- Getting started
- Feature set
GitLab CI/CD is a tool built into GitLab for software development through the continuous methodologies:
- Continuous Integration (CI)
- Continuous Delivery (CD)
- Continuous Deployment (CD)
Continuous Integration works by pushing small code chunks to your application’s code base hosted in a Git repository, and, to every push, run a pipeline of scripts to build, test, and validate the code changes before merging them into the main branch.
Continuous Delivery and Deployment consist of a step further CI, deploying your application to production at every push to the default branch of the repository.
These methodologies allow you to catch bugs and errors early in the development cycle, ensuring that all the code deployed to production complies with the code standards you established for your app.
For a complete overview of these methodologies and GitLab CI/CD, read the Introduction to CI/CD with GitLab.
For a video demonstration of GitLab CI/CD, see Demo: CI/CD with GitLab.
GitLab CI/CD is configured by a file called
at the repository’s root. The scripts set in this file are executed
by the GitLab Runner.
To get started with GitLab CI/CD, we recommend you read through the following documents:
- How GitLab CI/CD works.
- Fundamental pipeline architectures.
- GitLab CI/CD basic workflow.
- Step-by-step guide for writing
.gitlab-ci.ymlfor the first time.
If you’re coming over from Jenkins, you can also check out our handy reference for converting your pipelines.
You can also get started by using one of the
available through the UI. You can use them by creating a new file,
choosing a template that suits your application, and adjusting it
to your needs:
For a broader overview, see the CI/CD getting started guide.
Once you’re familiar with how GitLab CI/CD works, see the
.gitlab-ci.yml full reference
for all the attributes you can set and use.
GitLab CI/CD supports numerous configuration options:
|Pipelines||Structure your CI/CD process through pipelines.|
|Environment variables||Reuse values based on a variable/value key pair.|
|Environments||Deploy your application to different environments (e.g., staging, production).|
|Job artifacts||Output, use, and reuse job artifacts.|
|Cache dependencies||Cache your dependencies for a faster execution.|
|Schedule pipelines||Schedule pipelines to run as often as you need.|
|Custom path for ||Define a custom path for the CI/CD configuration file.|
|Git submodules for CI/CD||Configure jobs for using Git submodules.|
|SSH keys for CI/CD||Using SSH keys in your CI pipelines.|
|Pipelines triggers||Trigger pipelines through the API.|
|Pipelines for Merge Requests||Design a pipeline structure for running a pipeline in merge requests.|
|Integrate with Kubernetes clusters||Connect your project to Google Kubernetes Engine (GKE) or an existing Kubernetes cluster.|
|GitLab Runner||Configure your own GitLab Runners to execute your scripts.|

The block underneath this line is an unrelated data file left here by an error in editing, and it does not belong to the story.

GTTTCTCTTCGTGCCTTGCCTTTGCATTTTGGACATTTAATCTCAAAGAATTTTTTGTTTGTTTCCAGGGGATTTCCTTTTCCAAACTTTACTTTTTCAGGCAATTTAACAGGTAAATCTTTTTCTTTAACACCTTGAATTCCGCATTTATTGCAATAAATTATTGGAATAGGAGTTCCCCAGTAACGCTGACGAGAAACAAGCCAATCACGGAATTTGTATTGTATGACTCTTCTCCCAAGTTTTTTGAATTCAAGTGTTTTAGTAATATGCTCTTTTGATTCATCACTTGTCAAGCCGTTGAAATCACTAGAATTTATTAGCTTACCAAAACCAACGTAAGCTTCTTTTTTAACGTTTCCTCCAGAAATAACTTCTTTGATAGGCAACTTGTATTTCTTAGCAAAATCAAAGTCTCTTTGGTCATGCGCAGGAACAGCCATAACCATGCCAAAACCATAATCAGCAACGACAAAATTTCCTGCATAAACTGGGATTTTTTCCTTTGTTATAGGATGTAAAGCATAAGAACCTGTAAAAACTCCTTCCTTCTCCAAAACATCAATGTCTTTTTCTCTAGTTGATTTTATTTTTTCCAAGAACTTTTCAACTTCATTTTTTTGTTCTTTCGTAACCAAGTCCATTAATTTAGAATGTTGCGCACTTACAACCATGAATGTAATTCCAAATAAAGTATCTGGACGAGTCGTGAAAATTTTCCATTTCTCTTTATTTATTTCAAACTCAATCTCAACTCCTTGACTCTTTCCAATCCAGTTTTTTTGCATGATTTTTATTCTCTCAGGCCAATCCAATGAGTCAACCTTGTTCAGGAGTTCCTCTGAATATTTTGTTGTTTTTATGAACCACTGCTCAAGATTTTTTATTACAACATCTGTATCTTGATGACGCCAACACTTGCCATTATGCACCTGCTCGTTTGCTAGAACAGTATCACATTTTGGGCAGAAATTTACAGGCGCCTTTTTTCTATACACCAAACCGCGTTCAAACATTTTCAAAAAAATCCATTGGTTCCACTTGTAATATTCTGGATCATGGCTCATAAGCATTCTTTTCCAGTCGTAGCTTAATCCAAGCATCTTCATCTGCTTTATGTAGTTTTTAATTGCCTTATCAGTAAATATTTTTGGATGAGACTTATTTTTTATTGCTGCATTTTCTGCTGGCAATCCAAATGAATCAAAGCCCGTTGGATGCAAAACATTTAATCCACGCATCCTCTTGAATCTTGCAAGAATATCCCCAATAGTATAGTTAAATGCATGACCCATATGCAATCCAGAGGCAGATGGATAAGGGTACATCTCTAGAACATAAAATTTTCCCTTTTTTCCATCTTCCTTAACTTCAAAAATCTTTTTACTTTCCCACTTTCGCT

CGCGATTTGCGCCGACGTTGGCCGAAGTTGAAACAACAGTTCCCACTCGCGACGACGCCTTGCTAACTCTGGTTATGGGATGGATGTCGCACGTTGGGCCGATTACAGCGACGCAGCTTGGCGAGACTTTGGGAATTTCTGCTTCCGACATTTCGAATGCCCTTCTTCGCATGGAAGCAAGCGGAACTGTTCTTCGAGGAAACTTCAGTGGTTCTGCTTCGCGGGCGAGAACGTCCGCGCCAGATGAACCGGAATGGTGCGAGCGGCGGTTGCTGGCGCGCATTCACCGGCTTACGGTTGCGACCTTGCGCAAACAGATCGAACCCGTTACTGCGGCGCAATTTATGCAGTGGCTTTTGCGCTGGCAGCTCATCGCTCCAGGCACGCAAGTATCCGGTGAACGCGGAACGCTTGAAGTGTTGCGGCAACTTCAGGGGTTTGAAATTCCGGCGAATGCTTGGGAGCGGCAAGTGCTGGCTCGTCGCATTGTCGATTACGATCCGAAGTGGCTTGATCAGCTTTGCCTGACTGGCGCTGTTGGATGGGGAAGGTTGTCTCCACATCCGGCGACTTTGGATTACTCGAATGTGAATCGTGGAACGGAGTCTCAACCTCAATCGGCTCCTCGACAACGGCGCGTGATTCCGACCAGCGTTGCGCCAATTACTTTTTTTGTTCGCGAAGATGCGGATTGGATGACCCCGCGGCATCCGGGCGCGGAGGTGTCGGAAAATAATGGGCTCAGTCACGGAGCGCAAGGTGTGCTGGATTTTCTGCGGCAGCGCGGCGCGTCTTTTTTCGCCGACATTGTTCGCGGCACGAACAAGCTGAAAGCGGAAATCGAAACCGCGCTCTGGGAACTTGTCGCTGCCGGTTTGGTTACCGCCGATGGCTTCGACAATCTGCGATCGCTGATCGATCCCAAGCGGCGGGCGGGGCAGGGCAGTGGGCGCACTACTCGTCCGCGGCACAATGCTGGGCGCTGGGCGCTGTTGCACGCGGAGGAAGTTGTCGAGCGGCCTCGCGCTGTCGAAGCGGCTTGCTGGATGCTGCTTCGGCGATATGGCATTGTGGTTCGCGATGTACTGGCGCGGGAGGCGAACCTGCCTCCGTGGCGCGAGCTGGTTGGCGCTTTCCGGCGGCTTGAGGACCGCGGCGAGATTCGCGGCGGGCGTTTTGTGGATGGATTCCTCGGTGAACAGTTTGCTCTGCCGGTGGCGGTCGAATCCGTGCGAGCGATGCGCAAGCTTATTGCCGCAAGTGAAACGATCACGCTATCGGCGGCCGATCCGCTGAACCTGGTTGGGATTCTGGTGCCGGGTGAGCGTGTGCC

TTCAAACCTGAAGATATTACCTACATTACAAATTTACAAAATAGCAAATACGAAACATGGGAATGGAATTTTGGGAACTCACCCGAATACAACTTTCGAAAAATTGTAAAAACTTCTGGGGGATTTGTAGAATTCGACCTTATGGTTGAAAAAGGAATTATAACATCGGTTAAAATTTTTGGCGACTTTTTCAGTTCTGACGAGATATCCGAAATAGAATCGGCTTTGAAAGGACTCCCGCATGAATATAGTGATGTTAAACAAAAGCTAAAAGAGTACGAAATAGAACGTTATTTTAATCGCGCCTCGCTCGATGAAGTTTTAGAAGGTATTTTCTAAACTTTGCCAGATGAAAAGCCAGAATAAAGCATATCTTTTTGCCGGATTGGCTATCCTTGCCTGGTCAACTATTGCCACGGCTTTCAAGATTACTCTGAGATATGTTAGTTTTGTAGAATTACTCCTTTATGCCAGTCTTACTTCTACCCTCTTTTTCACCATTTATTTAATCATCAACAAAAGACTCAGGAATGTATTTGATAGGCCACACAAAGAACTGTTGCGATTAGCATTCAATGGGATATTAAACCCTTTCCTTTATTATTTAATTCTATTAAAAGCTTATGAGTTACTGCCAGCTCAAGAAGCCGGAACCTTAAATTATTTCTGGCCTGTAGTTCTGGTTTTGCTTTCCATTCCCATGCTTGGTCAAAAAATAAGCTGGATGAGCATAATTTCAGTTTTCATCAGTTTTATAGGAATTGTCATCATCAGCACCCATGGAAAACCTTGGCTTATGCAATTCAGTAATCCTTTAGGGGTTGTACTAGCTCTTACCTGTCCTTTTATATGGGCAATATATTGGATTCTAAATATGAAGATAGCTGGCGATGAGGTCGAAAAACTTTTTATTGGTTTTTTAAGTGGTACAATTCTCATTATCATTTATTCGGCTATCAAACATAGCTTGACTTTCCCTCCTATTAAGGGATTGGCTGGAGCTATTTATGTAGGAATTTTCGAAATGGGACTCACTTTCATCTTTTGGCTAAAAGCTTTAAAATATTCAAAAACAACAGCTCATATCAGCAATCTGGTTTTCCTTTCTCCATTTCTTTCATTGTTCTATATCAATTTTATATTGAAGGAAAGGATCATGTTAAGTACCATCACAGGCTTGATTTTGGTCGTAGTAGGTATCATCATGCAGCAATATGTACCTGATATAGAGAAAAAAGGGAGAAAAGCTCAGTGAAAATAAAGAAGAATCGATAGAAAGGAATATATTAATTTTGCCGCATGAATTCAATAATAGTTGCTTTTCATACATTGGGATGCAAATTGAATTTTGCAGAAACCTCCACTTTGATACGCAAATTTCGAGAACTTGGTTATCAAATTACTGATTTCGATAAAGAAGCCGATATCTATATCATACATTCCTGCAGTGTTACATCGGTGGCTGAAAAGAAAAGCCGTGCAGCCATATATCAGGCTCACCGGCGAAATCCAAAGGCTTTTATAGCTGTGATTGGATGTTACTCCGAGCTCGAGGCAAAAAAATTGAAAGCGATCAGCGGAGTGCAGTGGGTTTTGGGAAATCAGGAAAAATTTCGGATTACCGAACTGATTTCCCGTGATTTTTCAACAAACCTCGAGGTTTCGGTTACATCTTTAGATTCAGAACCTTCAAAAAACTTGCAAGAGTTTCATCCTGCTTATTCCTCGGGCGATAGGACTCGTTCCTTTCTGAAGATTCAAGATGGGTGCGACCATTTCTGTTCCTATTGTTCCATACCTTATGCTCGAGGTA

|Optimize GitLab and Runner for large repositories||Recommended strategies for handling large repos.|
|All the attributes you can use with GitLab CI/CD.|
Use the vast GitLab CI/CD to easily configure it for specific purposes. Its feature set is listed on the table below according to DevOps stages.
|Auto DevOps||Set up your app’s entire lifecycle.|
|ChatOps||Trigger CI jobs from chat, with results sent back to the channel.|
|Browser Performance Testing||Quickly determine the performance impact of pending code changes.|
|CI services||Link Docker containers with your base image.|
|Code Quality||Analyze your source code quality.|
|GitLab CI/CD for external repositories||Get the benefits of GitLab CI/CD combined with repositories in GitHub and Bitbucket Cloud.|
|Interactive Web Terminals||Open an interactive web terminal to debug the running jobs.|
|JUnit tests||Identify script failures directly on merge requests.|
|Using Docker images||Use GitLab and GitLab Runner with Docker to build and test applications.|
|Auto Deploy||Deploy your application to a production environment in a Kubernetes cluster.|
|Building Docker images||Maintain Docker-based projects using GitLab CI/CD.|
|Canary Deployments||Ship features to only a portion of your pods and let a percentage of your user base to visit the temporarily deployed feature.|
|Deploy Boards||Check the current health and status of each CI/CD environment running on Kubernetes.|
|Feature Flags||Deploy your features behind Feature Flags.|
|GitLab Pages||Deploy static websites.|
|GitLab Releases||Add release notes to Git tags.|
|Review Apps||Configure GitLab CI/CD to preview code changes.|
|Cloud deployment||Deploy your application to a main cloud provider.|
|Container Scanning||Check your Docker containers for known vulnerabilities.|
|Dependency Scanning||Analyze your dependencies for known vulnerabilities.|
|License Compliance||Search your project dependencies for their licenses.|
|Security Test reports||Check for app vulnerabilities.|
Find example project code and tutorials for using GitLab CI/CD with a variety of app frameworks, languages, and platforms on the CI Examples page.
GitLab also provides example projects pre-configured to use GitLab CI/CD.
As a GitLab administrator, you can change the default behavior of GitLab CI/CD for:
The following articles explain reasons to use GitLab CI/CD for your CI/CD infrastructure:
- Why we chose GitLab CI for our CI/CD solution
- Building our web-app on GitLab CI
- 5 Teams that made the switch to GitLab CI/CD
See also the Why CI/CD? presentation.
As GitLab CI/CD has evolved, certain breaking changes have been necessary. These are:
- Use refspec to clone/fetch Git repository.
- Old cache configuration.
- Old metrics server configuration.
- Remove Linux distributions that reach EOL.
- Update command line API for helper images.
- Remove old
- No breaking changes.
- No breaking changes.